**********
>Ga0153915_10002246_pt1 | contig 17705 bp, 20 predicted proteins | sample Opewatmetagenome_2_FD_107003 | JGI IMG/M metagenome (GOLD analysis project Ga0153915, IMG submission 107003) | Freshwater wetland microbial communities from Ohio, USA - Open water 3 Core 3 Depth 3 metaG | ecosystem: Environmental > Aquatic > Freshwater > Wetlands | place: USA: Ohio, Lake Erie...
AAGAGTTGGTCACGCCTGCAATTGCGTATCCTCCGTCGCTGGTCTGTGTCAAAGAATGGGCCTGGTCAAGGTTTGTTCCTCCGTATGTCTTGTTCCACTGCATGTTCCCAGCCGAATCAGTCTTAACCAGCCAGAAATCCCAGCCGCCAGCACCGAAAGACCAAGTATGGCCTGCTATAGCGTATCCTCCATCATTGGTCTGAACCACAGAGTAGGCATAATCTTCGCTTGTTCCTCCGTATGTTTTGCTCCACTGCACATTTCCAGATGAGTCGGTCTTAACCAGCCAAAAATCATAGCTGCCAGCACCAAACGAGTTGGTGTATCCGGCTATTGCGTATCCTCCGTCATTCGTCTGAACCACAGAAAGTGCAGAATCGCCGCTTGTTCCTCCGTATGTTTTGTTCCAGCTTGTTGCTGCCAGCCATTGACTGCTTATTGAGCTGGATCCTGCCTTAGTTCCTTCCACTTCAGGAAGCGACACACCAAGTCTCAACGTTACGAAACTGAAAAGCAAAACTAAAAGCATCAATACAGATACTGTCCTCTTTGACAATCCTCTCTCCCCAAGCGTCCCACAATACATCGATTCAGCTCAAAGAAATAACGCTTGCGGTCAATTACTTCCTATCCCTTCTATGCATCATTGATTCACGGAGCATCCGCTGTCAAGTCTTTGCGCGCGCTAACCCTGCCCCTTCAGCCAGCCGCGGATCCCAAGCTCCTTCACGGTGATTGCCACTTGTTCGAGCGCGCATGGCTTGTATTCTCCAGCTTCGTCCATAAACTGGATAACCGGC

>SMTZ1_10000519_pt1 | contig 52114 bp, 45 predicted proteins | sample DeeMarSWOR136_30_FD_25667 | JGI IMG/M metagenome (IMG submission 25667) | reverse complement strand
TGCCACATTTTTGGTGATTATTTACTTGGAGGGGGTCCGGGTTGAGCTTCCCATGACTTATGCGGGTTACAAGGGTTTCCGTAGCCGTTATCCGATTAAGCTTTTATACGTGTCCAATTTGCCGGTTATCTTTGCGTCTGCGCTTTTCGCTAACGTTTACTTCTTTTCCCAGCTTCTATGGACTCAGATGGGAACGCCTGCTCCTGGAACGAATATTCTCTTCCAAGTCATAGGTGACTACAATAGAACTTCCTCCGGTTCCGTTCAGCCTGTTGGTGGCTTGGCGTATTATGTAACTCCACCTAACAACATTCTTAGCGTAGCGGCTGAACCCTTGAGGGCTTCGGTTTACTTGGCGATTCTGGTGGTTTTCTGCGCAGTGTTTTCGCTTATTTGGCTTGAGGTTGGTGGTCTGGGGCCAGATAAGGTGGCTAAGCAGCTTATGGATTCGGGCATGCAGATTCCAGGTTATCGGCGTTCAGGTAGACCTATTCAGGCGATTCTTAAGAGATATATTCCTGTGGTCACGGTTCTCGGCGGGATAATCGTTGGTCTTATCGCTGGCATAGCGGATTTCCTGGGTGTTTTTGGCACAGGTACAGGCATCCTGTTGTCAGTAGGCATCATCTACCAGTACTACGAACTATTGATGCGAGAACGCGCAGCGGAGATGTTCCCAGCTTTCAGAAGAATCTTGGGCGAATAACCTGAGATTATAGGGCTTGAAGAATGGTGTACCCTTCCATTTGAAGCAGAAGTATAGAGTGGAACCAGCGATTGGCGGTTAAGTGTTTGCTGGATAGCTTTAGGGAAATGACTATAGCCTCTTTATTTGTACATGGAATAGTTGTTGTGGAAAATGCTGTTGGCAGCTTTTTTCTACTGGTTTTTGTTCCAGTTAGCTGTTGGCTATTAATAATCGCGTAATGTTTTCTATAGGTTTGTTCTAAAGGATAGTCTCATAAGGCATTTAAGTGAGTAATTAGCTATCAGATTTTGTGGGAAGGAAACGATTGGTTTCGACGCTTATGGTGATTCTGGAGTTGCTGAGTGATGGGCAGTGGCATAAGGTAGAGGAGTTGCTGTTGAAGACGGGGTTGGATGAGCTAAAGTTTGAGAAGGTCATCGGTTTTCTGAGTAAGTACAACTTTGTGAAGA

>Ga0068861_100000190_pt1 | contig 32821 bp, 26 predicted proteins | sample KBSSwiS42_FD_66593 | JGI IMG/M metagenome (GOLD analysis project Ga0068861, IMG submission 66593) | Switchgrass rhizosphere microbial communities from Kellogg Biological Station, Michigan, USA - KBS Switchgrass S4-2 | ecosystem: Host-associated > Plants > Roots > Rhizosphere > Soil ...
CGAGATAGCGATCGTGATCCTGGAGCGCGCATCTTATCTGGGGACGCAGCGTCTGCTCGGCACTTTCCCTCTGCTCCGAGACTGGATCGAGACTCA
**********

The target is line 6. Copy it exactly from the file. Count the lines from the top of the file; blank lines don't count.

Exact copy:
CGAGATAGCGATCGTGATCCTGGAGCGCGCATCTTATCTGGGGACGCAGCGTCTGCTCGGCACTTTCCCTCTGCTCCGAGACTGGATCGAGACTCA